SHARJAH: The Emirates Astronomy Society reported the sighting of the much-anticipated Suhail star at dawn on Wednesday, marking an end to the sweltering summer heat. The sighting comes as a relief to many as the mercury hit 50 Celsius multiple times this summer.
The Suhail star (or the Canopus) is the most-anticipated star in the Arab world because according to folklore it finally signals the end of summer and the gradual beginning of cooler days in the desert.
What is Suhail star:
Talking to The Brew Hasan Al Hariri, CEO of Dubai Astronomy Group, explained, “Suhail, it is scientifically called or let’s say astronomically, which is one of the brightest objects in the sky, or let’s say the third brightest object in the sky. Now, because we are at the latitude called 25 degrees. So we can see 25 degrees from the southern skies. And so here is one of those stars which appears in that area. And there is a combination of Arabic old stories about Sale and how it went to that area. But the most important thing that people who observed from this region, they looked at as a kind of the start of Drew calendar, which is a seasonal calendar, solar-based and starting with the appearance of Suhail.”
So when Suhail appears in this region, means in the UAE area is August 20 to 24 every year. And it appears in the morning time before the sun rises. And it’s very obvious in the south direction. So we have here which is the north star in the north and the south area to indicate so here is utilized for so many reasons. So here is an indicator of a New year calendar a start-up for cooling down the soil, donates changing of the weather.
To truly understand how Suhail works, Hasan Al Hariri said, “There are several ways to do it, one observing it directly and then night become cooler. And the other way they say the bidding in the desert, how they know the Suhail, they put their hand under to test the temperature under the sand the lower bed of the sun, if that’s cool, this is the heels have appeared. This is a direct indicator of a change in weather.
Relevance of Suhail star in ancient Arab culture:
Another way is when the monsoon lashes mountain areas, Hasan Al Hariri explained. He added, “And exactly like we were witnessing these days effect of monsoon on the mountain areas. There are many floods specifically in the Oman area and Saudi these days. Now, Suhai, as I said, it’s a part of the durur calendar which is ancient people of our ancestry who are working in the sea or cultivated agriculture on the shore and other occupations. They all use hail in different ways and different sizes for the people of troublingly and also for fishing and pearl diving. They used to use the sail to close up the summer activities. So also Suhail is known that there will be some winds coming up in the sea which will make it rough and difficult for people who are pearl diving. So they used to close at the appearance of the star. Now these are some of the things about Sale and for people who are looking to observe it I would advise definitely to go to look towards south at Fajr time after fajr prayer, they will see Suhail star. And as I said, people are connecting with Suhail but they are not believing in Suhail as an astrologer and that the stars or planets are doing something. But more for us as kind of a guidance concept means if this happens, usually this kind of effect happens on there. So this is how you understand the effects of Suhail or the donation of the Suhail and how we are using it to understand how different elements and seasons are changing.”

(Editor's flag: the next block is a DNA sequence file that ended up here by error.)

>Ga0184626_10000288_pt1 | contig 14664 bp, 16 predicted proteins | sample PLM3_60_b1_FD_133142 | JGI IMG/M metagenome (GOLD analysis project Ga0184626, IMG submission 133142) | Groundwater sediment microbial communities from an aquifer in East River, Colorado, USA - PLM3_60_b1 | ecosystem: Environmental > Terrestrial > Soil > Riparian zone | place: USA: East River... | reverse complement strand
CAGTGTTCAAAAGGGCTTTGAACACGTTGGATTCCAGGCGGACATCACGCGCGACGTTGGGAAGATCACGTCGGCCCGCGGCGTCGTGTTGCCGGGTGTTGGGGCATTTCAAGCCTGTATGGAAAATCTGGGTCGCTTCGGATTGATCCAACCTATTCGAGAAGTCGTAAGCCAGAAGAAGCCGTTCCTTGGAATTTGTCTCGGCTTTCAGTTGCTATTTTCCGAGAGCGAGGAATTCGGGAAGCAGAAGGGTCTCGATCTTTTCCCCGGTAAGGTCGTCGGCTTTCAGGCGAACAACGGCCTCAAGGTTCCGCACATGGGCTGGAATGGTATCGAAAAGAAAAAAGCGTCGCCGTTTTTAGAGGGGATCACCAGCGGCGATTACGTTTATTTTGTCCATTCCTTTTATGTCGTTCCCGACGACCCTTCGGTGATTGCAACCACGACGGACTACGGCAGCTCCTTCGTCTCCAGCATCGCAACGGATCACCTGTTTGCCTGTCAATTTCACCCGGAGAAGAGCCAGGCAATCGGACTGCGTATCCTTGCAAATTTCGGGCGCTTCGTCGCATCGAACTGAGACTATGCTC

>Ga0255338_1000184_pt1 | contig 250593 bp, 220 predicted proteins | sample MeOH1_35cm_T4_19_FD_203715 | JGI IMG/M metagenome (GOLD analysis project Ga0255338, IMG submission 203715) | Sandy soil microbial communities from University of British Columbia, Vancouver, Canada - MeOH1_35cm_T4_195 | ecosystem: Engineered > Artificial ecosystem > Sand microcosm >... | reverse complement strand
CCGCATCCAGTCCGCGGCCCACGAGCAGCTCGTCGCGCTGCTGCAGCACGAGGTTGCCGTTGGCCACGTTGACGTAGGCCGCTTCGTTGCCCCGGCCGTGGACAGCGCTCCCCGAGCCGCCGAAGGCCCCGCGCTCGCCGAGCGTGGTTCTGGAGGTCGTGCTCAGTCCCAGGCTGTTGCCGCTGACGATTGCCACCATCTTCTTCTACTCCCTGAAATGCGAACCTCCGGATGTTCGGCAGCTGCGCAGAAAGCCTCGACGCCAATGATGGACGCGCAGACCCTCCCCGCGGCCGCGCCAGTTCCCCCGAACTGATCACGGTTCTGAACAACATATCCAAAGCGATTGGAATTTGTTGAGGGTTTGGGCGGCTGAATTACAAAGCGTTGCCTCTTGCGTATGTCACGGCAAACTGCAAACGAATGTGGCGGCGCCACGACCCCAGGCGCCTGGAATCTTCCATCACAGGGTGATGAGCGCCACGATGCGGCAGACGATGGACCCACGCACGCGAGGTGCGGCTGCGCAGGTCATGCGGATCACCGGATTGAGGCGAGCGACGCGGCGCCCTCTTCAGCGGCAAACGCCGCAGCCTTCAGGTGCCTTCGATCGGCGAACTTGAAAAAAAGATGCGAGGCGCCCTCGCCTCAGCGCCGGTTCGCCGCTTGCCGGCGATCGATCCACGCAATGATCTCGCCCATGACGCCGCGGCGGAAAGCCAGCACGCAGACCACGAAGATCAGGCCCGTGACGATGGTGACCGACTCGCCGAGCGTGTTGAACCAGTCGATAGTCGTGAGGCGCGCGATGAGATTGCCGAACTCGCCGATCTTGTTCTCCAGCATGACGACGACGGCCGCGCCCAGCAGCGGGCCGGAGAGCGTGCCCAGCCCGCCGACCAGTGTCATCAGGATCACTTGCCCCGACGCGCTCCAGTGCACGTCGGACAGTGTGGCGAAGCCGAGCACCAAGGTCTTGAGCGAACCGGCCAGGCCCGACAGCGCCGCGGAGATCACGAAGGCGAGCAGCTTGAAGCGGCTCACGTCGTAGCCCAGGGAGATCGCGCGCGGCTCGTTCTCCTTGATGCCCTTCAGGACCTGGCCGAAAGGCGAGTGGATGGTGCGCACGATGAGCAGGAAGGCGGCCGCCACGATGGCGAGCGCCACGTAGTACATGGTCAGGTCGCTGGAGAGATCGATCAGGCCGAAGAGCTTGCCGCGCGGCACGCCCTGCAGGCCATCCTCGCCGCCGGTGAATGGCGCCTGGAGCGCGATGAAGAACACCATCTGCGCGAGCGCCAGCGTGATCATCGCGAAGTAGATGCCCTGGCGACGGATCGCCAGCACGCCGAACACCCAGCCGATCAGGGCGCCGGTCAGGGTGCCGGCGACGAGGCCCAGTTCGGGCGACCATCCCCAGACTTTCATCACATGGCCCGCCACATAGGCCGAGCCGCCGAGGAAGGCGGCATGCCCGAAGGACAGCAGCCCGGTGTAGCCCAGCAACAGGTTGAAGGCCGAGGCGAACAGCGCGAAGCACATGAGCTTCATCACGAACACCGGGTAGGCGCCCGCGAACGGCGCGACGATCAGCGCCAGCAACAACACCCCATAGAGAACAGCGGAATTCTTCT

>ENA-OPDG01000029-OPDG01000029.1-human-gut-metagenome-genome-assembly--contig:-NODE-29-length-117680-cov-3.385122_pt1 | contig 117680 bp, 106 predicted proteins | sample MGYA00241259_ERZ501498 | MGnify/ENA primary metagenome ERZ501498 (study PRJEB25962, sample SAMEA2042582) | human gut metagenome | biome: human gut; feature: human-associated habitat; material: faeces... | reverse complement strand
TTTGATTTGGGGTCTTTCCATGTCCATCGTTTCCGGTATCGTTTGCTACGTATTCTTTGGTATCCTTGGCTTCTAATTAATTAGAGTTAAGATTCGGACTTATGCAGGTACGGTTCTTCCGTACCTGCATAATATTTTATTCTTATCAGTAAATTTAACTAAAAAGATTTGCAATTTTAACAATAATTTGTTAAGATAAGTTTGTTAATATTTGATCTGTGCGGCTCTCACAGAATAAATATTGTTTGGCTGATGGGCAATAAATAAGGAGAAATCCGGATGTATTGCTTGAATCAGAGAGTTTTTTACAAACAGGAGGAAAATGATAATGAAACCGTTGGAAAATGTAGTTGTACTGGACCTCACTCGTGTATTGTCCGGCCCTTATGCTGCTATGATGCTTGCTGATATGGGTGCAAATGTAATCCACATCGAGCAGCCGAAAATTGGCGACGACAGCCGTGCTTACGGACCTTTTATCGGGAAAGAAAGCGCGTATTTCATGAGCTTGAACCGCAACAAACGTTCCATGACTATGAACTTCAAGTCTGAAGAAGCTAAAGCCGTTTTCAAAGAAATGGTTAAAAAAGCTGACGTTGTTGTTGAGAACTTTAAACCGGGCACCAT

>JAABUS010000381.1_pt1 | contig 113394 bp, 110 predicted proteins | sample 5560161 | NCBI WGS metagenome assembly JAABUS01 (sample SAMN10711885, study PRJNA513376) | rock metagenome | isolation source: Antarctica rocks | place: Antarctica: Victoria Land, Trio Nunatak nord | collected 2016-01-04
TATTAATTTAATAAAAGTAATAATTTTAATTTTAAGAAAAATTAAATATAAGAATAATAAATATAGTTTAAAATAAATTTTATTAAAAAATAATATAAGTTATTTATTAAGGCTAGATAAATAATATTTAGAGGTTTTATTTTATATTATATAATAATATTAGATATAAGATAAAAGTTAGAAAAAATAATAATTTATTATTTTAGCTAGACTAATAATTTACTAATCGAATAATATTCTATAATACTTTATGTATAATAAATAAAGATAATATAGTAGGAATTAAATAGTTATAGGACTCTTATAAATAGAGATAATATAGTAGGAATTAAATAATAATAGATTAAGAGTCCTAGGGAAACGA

About Suhail star:
Suhail, Lambda Velorum (λ Vel) is an orange supergiant star located in the constellation Vela. With an average apparent magnitude of 2.21, it is the third brightest star in Vela, after Regor (Gamma Velorum) and Alsephina (Delta Velorum). Suhail lies at an approximate distance of 545 light-years from Earth.
Suhail is an evolved supergiant star of the spectral type K4 Ib. It has a mass seven times that of the Sun and has expanded to a size of 210 solar radii. With an effective temperature between 3,800 and 4,000 K, it is 7,900 times more luminous than the Sun. The star is a very slow spinner, with a projected rotational velocity of 6.7 km/s. Its estimated age is about 31.6 million years.
Comment below and tell us if you’ve ever seen the Suhail Star today or in the past.